Letter: Pomeranz’s Gothic edifices induce nostalgia, instill pride

To the Editor:

Every Yalie should cut out and prominently post Michael Pomeranz’s Practical Wisdom column of Monday, Oct. 15. Mr. Pomeranz describes the ennobling effect of the academic grandeur and the need to preserve the soul of imagination, intellect and inspiration. None of these can flourish a sterile environment of interchangeable sameness. I have not seen the new Wall Street gates, but I admired the old doors each time I passed through them. I felt a little like Alice through the looking glass, tumbling into a new and wonderful adventure.

How regrettable that the Wall Street doors were sacrificed to the insatiable gods of personal safety. I am a graduate of the University of Chicago, another Gothic wonderland. For me, the carillon provided the message that I was someplace grand and not merely passing time in the trade school of the real world.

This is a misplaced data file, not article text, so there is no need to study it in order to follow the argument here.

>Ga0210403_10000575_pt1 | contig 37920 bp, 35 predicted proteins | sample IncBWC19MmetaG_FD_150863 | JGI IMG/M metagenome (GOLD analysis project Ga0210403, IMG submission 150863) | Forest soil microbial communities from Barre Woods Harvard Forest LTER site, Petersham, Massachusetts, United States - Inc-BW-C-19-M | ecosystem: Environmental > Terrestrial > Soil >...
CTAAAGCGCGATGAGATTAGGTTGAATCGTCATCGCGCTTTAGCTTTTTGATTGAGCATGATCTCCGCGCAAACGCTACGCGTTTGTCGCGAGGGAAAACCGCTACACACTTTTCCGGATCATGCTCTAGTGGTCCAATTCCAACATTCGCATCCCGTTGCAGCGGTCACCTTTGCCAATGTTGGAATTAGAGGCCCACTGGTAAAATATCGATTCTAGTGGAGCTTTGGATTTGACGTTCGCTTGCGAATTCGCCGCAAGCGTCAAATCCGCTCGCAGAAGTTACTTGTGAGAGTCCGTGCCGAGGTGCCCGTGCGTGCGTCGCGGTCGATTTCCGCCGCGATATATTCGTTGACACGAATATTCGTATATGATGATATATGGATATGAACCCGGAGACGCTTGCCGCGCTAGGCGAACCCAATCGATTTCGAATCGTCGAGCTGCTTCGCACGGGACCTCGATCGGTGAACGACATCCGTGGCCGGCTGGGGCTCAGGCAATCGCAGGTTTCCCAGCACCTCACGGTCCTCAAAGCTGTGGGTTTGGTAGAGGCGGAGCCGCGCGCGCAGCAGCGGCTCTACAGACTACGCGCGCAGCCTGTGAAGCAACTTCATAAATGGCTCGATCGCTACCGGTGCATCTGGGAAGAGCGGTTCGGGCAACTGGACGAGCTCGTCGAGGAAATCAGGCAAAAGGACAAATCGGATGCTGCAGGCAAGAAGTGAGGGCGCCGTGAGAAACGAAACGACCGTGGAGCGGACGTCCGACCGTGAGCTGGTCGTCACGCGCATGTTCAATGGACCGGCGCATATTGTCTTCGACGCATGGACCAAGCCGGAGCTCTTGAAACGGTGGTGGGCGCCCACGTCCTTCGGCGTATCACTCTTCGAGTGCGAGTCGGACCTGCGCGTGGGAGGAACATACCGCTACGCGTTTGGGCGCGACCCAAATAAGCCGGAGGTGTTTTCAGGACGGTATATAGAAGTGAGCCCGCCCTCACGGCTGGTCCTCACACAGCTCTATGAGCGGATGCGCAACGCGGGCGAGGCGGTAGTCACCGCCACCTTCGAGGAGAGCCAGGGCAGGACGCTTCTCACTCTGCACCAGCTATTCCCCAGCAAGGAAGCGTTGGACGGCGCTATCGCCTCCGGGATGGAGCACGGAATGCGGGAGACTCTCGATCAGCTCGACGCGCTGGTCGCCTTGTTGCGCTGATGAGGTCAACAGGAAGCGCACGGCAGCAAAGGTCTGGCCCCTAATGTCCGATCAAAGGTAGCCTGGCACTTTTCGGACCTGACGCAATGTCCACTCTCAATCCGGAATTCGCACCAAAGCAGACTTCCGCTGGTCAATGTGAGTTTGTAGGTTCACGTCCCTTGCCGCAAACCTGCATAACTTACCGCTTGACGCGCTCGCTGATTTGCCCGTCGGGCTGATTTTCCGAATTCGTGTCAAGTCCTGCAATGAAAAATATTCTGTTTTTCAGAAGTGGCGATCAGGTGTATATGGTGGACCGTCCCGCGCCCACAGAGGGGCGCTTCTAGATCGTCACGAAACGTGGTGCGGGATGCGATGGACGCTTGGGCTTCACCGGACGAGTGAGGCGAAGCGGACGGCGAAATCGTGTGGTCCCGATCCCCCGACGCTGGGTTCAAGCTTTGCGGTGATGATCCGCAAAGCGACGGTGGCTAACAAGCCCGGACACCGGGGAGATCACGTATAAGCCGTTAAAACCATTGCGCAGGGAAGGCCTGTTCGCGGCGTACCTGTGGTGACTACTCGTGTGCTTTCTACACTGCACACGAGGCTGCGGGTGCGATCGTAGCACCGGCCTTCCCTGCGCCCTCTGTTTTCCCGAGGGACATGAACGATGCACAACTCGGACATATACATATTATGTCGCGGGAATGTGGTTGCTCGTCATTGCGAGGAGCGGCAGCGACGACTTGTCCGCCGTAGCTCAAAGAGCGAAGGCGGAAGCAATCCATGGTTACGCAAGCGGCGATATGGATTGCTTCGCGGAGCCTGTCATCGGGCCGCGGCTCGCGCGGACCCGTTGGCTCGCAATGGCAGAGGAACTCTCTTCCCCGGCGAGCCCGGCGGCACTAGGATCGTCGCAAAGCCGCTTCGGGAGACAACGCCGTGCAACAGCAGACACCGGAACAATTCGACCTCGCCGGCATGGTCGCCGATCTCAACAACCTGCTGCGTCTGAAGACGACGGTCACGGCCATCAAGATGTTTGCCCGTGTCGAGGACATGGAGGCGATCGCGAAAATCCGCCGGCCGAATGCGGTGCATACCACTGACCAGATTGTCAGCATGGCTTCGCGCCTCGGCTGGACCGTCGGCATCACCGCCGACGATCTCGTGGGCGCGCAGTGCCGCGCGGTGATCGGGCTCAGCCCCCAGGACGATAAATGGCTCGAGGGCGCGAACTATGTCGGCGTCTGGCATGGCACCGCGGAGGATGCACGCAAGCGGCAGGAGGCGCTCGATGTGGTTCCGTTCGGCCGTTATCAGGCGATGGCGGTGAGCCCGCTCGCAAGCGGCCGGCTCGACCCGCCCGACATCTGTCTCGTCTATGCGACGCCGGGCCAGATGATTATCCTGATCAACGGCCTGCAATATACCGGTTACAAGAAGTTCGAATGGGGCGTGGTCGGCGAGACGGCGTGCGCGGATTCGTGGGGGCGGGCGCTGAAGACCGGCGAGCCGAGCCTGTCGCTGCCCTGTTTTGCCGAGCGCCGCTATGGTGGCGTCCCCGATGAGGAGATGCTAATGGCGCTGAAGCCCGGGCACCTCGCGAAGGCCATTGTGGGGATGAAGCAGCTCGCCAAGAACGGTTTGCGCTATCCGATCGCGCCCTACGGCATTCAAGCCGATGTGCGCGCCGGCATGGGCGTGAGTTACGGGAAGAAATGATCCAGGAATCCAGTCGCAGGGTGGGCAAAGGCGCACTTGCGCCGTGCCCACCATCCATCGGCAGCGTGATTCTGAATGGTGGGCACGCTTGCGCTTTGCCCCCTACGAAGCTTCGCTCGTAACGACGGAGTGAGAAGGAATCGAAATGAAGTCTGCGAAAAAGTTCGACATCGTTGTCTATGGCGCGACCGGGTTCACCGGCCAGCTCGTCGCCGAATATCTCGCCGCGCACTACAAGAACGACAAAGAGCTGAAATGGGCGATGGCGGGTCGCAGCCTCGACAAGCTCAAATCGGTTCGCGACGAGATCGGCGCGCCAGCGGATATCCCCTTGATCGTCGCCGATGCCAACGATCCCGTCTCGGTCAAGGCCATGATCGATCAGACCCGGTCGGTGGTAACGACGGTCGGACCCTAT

Even now, when I hear a carillon, it inspires a moment of reflection not conjured up by any other sound. You may be forced to witness the destruction of something special around you but you don’t have to be a partner to it.

Lauren Crawford

Oct. 17

Crawford is a graduate of the University of Chicago.

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